Get checked for colon cancer. Spread the word. Have a colonversation.

It’s time to start talking:

Talk to your doctor
Your doctor can tell you about getting checked for colon cancer. Talk to your doctor if

  • you’re 50 or older OR
  • someone in your family has had colon or rectal cancer OR
  • you have a high risk of getting colon cancer OR
  • you have symptoms of colon cancer

Talk to your family
There are at least 2 good reasons to talk to your family about colon cancer:

  • to find out if anyone in your family has had colon or rectal cancer
  • to make sure the people you care about know they should get checked

Talk to your friends
Talking to your friends about getting checked for colon cancer could save their life.

  • Make sure your friends know how important it is to get checked and that they should get checked regularly.
  • Encourage them to find out if anyone in their family has had colon or rectal cancer.
  • Tell everyone you know age 50 or older to get checked.

Not sure how to get the conversation started?

 Don’t have a doctor?
Screening is available for all Canadians. Find out where you can get checked

Tips for talking with your doctor

It is important to talk to your health-care provider about colon health. Your health-care provider may be your family doctor, a nurse practitioner or another health-care professional at your community clinic.

Before your appointment, find out about your family’s history with cancer.

Ask your family these questions:

  • Do you have any immediate relatives (parent, sibling or child) who have been diagnosed with colon cancer or another cancer?
  • At what age were they diagnosed?

Here are some questions you can ask your doctor about colon cancer screening.

  • When should I get checked for colon cancer?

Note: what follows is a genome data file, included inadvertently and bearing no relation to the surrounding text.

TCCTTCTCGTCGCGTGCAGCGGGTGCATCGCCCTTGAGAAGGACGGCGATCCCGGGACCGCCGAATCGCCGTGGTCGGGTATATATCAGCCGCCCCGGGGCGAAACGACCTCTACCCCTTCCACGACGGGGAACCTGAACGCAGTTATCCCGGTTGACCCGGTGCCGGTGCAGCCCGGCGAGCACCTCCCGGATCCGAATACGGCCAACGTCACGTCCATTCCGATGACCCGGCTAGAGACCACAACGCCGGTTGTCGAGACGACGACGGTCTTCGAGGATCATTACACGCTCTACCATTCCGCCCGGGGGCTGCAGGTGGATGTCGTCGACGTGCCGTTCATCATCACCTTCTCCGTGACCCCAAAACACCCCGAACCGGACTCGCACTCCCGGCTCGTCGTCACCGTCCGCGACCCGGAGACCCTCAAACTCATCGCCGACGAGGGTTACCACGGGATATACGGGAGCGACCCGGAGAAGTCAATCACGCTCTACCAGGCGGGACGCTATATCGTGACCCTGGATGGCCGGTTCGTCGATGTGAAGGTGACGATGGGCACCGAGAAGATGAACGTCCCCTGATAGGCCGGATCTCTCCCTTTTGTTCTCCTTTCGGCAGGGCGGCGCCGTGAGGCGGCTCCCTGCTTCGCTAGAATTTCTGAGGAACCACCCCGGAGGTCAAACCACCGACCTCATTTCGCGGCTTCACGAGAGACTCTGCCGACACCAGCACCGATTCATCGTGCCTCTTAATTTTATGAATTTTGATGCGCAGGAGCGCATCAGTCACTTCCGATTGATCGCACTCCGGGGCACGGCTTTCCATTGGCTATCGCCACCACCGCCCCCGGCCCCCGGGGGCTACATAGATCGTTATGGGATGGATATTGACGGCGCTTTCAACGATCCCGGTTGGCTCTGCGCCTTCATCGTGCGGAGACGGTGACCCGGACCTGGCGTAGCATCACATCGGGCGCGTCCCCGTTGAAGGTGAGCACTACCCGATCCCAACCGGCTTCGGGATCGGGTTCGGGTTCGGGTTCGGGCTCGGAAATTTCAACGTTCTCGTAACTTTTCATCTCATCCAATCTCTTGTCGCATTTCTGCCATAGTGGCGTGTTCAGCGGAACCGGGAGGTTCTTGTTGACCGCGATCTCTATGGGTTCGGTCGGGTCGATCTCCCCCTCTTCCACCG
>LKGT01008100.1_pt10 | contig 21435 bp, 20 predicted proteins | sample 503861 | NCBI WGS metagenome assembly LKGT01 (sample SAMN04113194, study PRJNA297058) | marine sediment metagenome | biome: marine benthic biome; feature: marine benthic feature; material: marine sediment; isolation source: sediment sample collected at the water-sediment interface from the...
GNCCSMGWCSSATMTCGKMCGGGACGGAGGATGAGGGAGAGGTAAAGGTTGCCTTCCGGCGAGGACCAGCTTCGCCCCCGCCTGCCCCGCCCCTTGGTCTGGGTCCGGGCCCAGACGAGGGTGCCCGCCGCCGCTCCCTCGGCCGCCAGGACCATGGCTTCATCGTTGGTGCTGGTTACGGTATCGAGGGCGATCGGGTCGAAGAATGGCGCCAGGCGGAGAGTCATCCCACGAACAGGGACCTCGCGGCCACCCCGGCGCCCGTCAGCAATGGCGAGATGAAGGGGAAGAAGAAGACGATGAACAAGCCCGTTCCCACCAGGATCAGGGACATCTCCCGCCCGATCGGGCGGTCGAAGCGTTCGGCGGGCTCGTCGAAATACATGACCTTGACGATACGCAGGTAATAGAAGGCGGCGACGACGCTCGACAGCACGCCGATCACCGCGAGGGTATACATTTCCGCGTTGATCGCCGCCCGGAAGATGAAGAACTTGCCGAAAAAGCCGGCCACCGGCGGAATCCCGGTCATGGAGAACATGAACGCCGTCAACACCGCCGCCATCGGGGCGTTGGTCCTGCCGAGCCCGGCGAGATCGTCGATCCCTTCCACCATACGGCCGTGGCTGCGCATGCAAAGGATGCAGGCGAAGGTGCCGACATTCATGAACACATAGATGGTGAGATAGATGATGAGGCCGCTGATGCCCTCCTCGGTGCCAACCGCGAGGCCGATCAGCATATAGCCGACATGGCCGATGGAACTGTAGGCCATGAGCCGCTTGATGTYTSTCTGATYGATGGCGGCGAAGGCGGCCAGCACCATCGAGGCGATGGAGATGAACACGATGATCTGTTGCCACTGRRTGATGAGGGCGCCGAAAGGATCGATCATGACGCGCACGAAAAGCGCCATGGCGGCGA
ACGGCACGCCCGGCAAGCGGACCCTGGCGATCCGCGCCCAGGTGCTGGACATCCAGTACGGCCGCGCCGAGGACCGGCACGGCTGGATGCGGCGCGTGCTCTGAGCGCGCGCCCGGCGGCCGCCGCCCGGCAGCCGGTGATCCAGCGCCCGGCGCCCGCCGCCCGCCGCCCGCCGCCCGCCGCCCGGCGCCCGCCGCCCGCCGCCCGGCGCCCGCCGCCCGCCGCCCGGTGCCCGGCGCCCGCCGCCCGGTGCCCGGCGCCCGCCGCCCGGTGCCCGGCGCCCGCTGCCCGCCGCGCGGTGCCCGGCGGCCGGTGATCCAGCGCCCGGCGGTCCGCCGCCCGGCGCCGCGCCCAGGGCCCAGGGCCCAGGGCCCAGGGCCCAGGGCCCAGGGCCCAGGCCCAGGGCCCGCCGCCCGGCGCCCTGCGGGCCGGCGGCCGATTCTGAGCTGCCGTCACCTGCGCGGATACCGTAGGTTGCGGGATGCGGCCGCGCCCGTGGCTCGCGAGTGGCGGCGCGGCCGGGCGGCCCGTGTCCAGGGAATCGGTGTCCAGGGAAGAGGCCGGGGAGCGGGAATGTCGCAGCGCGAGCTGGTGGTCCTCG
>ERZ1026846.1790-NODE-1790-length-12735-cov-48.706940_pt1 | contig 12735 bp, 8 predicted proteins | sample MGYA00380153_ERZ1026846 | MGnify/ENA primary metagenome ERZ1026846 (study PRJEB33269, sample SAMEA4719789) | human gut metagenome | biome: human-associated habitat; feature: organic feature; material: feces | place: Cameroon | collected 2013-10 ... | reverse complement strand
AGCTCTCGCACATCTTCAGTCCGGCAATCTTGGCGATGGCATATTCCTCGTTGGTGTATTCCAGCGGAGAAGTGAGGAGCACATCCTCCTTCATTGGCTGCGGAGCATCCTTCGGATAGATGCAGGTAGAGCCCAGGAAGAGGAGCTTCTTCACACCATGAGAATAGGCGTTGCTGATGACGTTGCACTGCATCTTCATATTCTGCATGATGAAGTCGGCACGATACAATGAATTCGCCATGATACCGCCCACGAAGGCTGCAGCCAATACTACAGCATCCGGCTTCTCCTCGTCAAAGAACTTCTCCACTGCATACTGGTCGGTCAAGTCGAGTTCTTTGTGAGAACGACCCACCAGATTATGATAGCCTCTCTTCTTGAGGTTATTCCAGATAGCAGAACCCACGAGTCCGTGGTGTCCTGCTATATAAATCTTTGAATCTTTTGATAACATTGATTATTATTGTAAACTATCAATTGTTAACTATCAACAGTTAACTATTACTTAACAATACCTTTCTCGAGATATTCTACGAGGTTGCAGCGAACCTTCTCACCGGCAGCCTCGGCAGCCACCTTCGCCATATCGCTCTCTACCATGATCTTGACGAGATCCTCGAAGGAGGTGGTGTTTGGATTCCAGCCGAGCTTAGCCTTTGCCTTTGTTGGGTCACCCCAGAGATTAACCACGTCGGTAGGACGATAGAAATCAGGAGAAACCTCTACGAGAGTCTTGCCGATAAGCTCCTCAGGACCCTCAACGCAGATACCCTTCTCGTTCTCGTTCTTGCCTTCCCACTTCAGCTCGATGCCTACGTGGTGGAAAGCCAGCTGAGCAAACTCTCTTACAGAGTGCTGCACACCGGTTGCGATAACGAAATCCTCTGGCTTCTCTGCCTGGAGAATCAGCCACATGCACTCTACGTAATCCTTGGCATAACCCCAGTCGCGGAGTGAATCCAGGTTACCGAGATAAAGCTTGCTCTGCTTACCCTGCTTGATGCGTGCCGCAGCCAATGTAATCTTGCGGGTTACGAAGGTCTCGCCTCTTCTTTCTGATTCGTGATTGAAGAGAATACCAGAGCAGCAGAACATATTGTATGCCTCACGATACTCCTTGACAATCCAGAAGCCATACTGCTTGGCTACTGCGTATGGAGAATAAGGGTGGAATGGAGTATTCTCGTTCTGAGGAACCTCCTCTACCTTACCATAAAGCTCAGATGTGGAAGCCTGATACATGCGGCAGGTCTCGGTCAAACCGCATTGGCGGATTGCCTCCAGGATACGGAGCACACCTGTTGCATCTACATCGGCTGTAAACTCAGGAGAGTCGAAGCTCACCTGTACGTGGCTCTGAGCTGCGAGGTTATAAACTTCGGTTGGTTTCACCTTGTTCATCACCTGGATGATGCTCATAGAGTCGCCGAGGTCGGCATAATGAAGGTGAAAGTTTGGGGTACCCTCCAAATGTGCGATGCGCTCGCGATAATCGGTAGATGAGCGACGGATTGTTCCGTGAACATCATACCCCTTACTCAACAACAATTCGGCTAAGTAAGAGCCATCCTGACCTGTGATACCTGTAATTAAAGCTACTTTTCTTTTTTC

• Which test is right for me?
  • How do I prepare for the test?
  • When will I know the results? Who will contact me with the results?
  • How often do I need to get checked?

Learn about colon cancer screening in your area.

Tips for talking with family and friends

Colon health is probably not the first thing you talk about when you get together with family or friends. But it’s better to talk about getting checked now than it is to talk about having colon cancer later.

Share what you know with someone you care about

  • Start a conversation by saying you have an appointment with your doctor and that you are going to ask about colon cancer screening. Then, share what you know about getting checked.
  • Mention that your health routine includes getting checked for colon cancer. Tell them about the test and how you found out about it.
  • Tell them that you got your stool test kit.

Tell them about

If your friend or relative is often online, tell them you saw an interesting website and send them a link to

Last updated: March 30, 2017

  • Thousands of men and women in Canada die from colon cancer each year.
  • If all Canadians 50 and older got checked for colon cancer before signs and symptoms appeared, about 1,500 lives a year would be saved.

When cancer starts to grow in the colon, people usually don’t have any symptoms. In fact, it can grow for many years before any symptoms appear.

That’s why it’s better to get checked regularly than to wait for symptoms to tell you that you’ve got colon cancer.

Possible symptoms include

  • blood in the stool
  • change in bowel habits (going more often or less often than normal)
  • diarrhea, constipation or feeling that the bowel does not empty completely
  • stools that are narrower than usual
  • general discomfort in your stomach area (frequent gas pains, bloating, fullness or cramps)
  • weight loss for no known reason
  • feeling very tired all the time
  • vomiting

Often, these symptoms are not caused by colon cancer. Other health problems may be causing them. Talk to your doctor.